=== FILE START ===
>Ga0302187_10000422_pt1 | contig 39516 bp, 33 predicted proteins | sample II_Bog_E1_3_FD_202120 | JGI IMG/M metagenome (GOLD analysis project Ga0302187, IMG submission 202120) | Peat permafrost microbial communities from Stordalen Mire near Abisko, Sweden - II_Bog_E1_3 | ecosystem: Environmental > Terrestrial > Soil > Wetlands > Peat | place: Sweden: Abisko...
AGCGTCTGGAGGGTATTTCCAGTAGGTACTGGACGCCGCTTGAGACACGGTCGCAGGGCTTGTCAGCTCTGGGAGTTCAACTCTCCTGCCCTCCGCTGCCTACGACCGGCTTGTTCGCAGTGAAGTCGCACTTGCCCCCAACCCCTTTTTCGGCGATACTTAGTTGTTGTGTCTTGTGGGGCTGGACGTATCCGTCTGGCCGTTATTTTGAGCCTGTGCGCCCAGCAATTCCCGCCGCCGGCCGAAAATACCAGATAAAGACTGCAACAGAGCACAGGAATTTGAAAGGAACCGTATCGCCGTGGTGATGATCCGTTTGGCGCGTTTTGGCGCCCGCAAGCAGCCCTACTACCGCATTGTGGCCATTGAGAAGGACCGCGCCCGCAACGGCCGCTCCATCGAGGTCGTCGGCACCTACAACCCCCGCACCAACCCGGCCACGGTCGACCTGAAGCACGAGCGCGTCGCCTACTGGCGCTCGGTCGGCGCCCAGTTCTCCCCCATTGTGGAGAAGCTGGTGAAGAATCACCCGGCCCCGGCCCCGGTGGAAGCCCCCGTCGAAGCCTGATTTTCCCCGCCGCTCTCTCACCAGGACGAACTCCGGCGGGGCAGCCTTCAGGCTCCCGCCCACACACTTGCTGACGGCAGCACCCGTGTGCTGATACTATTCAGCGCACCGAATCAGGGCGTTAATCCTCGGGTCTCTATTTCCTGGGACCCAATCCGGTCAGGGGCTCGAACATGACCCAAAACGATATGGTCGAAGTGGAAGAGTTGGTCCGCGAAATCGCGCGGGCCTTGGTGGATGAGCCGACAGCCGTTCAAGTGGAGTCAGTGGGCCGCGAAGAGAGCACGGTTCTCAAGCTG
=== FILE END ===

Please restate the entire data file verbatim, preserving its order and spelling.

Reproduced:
>Ga0302187_10000422_pt1 | contig 39516 bp, 33 predicted proteins | sample II_Bog_E1_3_FD_202120 | JGI IMG/M metagenome (GOLD analysis project Ga0302187, IMG submission 202120) | Peat permafrost microbial communities from Stordalen Mire near Abisko, Sweden - II_Bog_E1_3 | ecosystem: Environmental > Terrestrial > Soil > Wetlands > Peat | place: Sweden: Abisko...
AGCGTCTGGAGGGTATTTCCAGTAGGTACTGGACGCCGCTTGAGACACGGTCGCAGGGCTTGTCAGCTCTGGGAGTTCAACTCTCCTGCCCTCCGCTGCCTACGACCGGCTTGTTCGCAGTGAAGTCGCACTTGCCCCCAACCCCTTTTTCGGCGATACTTAGTTGTTGTGTCTTGTGGGGCTGGACGTATCCGTCTGGCCGTTATTTTGAGCCTGTGCGCCCAGCAATTCCCGCCGCCGGCCGAAAATACCAGATAAAGACTGCAACAGAGCACAGGAATTTGAAAGGAACCGTATCGCCGTGGTGATGATCCGTTTGGCGCGTTTTGGCGCCCGCAAGCAGCCCTACTACCGCATTGTGGCCATTGAGAAGGACCGCGCCCGCAACGGCCGCTCCATCGAGGTCGTCGGCACCTACAACCCCCGCACCAACCCGGCCACGGTCGACCTGAAGCACGAGCGCGTCGCCTACTGGCGCTCGGTCGGCGCCCAGTTCTCCCCCATTGTGGAGAAGCTGGTGAAGAATCACCCGGCCCCGGCCCCGGTGGAAGCCCCCGTCGAAGCCTGATTTTCCCCGCCGCTCTCTCACCAGGACGAACTCCGGCGGGGCAGCCTTCAGGCTCCCGCCCACACACTTGCTGACGGCAGCACCCGTGTGCTGATACTATTCAGCGCACCGAATCAGGGCGTTAATCCTCGGGTCTCTATTTCCTGGGACCCAATCCGGTCAGGGGCTCGAACATGACCCAAAACGATATGGTCGAAGTGGAAGAGTTGGTCCGCGAAATCGCGCGGGCCTTGGTGGATGAGCCGACAGCCGTTCAAGTGGAGTCAGTGGGCCGCGAAGAGAGCACGGTTCTCAAGCTG